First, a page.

Insomnia Symptoms

By Wendy Innes. May 7th 2016

Many people have problems sleeping from time to time, but a lot of people are uncertain of if they have a serious problem or when they should see a sleep specialist. Here we’ll provide all the essential information that people need to understand insomnia.


Insomnia is a disorder that makes it hard for people to fall asleep or stay asleep or both. People with insomnia can have problems functioning in everyday life, because insomnia can cause slowness in cognitive functions.

The amount of sleep that a person needs can vary from person to person. Most experts agree that adults need between 7 and 8 hours of sleep per night. While many people can suffer from insomnia from time to time, some have chronic insomnia which requires medical intervention.

Those who are most at risk for developing long term insomnia are women, over the age of 60, travel frequently, have a mental health disorder, under a lot of stress and work rotating or night shifts.

Causes And Risk Factors

There are a number of causes of insomnia and most of them are very common. They include;

  • Stress- Everyday stress can cause insomnia. Work issues, family concerns, and even a traumatic event like a death in the family can cause insomnia.
  • Anxiety- Just like stress, anxiety over a variety of issues can lead to insomnia. Those with anxiety disorders frequently have insomnia as well.
  • Depression- One of the symptoms of depression is insomnia. The chemical imbalance in the brain that causes depression can also cause problems with sleep. Insomnia can also be a symptom of other mental health problems as well.
  • Caffeine, Nicotine and Alcohol- Caffeine, nicotine and alcohol can all cause insomnia. Caffeine and nicotine are both stimulants which are known to cause insomnia. Alcohol may initially help someone sleep, but it prevents someone from reaching the deeper stages of sleep and could cause them to wake prematurely.
  • Medication side affects- Many medications used to treat depression, high blood pressure, asthma, ADHD, and allergies can cause insomnia because they have a stimulant affect. Many over-the-counter medications can cause insomnia as well. Antihistamines and over-the-counter sleeping pills can initially cause drowsiness, but can cause increased urination thereby waking people up in the middle of the night and then people can have difficulties getting back to sleep.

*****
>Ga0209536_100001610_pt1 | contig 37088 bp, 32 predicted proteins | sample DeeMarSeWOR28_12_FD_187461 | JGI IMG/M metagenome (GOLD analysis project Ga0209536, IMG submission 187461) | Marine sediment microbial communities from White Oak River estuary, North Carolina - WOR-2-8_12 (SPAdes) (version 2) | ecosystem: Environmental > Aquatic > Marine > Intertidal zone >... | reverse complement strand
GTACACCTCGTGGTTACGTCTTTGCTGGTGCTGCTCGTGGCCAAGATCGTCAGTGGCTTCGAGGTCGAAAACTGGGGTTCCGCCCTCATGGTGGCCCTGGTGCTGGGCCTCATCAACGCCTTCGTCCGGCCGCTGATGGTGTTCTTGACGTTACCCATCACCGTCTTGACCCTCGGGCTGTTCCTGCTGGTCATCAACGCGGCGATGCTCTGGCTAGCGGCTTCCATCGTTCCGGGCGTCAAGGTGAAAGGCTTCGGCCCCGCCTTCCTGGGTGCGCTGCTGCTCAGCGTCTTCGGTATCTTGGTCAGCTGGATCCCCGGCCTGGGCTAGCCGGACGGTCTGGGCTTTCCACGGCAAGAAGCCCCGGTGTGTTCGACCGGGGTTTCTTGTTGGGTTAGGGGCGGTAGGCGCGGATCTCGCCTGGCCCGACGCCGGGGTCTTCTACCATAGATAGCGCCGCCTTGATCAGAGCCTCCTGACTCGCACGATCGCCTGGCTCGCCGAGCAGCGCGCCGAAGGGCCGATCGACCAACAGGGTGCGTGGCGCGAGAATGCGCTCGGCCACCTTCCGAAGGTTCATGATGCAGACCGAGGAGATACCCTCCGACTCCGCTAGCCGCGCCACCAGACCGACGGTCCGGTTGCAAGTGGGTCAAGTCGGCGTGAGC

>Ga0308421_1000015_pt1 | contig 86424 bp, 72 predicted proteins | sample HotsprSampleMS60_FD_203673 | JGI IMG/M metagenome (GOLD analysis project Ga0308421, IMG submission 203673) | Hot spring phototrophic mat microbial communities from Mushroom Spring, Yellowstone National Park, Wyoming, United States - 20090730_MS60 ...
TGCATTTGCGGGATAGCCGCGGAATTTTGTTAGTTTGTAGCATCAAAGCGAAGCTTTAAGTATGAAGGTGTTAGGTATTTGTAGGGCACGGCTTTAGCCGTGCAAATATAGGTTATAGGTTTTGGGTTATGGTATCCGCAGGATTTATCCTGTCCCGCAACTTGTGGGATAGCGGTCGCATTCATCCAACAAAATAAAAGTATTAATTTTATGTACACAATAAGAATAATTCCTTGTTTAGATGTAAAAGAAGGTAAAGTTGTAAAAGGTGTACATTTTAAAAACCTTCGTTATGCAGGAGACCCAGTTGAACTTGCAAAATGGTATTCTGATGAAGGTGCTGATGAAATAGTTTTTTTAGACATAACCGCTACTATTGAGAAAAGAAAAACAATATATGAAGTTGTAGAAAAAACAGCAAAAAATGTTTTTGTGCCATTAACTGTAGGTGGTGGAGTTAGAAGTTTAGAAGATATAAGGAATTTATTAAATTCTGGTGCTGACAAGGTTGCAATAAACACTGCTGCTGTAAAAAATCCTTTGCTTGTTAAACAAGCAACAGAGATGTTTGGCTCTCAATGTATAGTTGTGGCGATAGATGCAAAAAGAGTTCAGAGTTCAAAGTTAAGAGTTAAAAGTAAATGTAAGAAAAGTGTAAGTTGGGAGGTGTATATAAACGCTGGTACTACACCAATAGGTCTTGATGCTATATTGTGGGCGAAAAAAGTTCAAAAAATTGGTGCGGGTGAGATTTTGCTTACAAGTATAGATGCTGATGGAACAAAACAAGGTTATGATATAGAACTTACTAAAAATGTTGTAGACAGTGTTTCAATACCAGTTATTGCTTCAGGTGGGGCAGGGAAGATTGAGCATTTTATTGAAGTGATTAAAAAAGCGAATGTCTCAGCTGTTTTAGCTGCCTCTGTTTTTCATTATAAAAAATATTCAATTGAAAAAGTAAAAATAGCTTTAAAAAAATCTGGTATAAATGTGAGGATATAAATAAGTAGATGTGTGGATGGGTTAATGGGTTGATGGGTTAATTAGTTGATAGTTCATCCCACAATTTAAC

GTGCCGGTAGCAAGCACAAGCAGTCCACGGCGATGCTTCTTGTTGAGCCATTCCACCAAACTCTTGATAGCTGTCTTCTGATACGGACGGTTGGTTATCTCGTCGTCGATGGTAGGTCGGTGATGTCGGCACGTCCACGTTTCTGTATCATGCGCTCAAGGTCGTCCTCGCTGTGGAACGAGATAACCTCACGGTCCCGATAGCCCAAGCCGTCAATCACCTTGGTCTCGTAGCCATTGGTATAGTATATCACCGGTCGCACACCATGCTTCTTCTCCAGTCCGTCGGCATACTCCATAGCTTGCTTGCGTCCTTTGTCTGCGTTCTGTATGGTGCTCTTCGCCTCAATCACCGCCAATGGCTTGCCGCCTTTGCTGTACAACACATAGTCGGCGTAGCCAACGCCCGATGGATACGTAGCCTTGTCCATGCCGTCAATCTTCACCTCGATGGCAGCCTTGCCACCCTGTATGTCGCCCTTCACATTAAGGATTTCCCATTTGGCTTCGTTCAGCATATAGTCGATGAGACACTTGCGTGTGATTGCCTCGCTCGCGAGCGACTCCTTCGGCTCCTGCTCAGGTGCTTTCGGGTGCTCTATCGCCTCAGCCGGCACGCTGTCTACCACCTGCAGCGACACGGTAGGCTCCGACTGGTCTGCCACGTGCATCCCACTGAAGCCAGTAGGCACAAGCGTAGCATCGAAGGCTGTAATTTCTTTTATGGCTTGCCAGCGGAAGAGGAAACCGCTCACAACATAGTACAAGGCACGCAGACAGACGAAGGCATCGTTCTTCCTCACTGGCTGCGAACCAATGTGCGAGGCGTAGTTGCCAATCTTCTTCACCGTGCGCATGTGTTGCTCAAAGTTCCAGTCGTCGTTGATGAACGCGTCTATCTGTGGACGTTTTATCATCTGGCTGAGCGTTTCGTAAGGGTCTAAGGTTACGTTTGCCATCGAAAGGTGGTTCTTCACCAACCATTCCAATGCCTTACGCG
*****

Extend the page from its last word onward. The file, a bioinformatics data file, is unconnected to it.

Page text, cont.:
• Other medical conditions- Many medical conditions can cause sleeping problems. Those with breathing problems, digestive problems, heart problems, urinary problems, cancer, and those with arthritis or other painful musculoskeletal conditions can have problems sleeping. These people can often find relief from their insomnia by treating the medical problem.
  • Poor sleep habits- Those with poor sleep habits can have problems sleeping. For example those that watch television late or fall asleep with the television on, children who play video games late in the evening, or those who work on the computer late in the evening can have problems falling asleep because these activities stimulate the brain and can keep the brain from shutting down for sleep.
  • Change in schedule or environment- those who travel for work or do shift work can suffer from insomnia as well.  Trying to sleep in an unfamiliar environment, or when the environment is telling the body that it’s time to be awake can make sleeping difficult.
  • Eating late- a small snack before bed is fine, but those who eat large meals before bed may experience problems sleeping because when eating a large meal, the body has to digest that big meal and that can cause someone to be uncomfortable when they lie down and cause heartburn.
  • Aging- people seem to experience more insomnia as they age. There could be a number of reasons for this including increased use of medications, health problems and changes in daily activity.

Those with insomnia are at risk for developing a number of problems including;

  • Decreased performance at work and school
  • Higher risk of accidents due to slower reaction time
  • Psychiatric problems
  • Obesity
  • Poor overall health


The basic symptoms of insomnia include difficulty falling asleep, difficulty staying asleep, and waking in the morning not feeling rested. However there are other symptoms including;

  • Fatigue
  • Difficulty focusing
  • Headaches
  • Gastrointestinal problems
  • Ongoing sleep concerns

If someone experiences any of these symptoms they should talk to their doctor. Their doctor may order a sleep study to determine the nature of the problem and prescribe treatment.


Treatment for insomnia includes behavior modification and prescription medications. Behavior modifications can include a number of things including changing daily habits to be more conducive to sleep at night, light therapy and even a type of therapy that uses controlled sleep deprivation designed to get the body’s sleep pattern back on track.

There are a number of prescription and over-the-counter sleep medications designed to treat insomnia. Most prescription sleep medications are not designed to be used for more than two weeks. There are some that are designed to be used indefinitely, but they do have the potential to be habit forming.

As discussed earlier, over-the-counter sleep aids may be helpful initially or when used occasionally, but they can actually make insomnia worse over time.

Insomnia can be very draining, but it doesn’t have to be. By understanding the root cause, people can take control of their sleep and get back to normal in no time.


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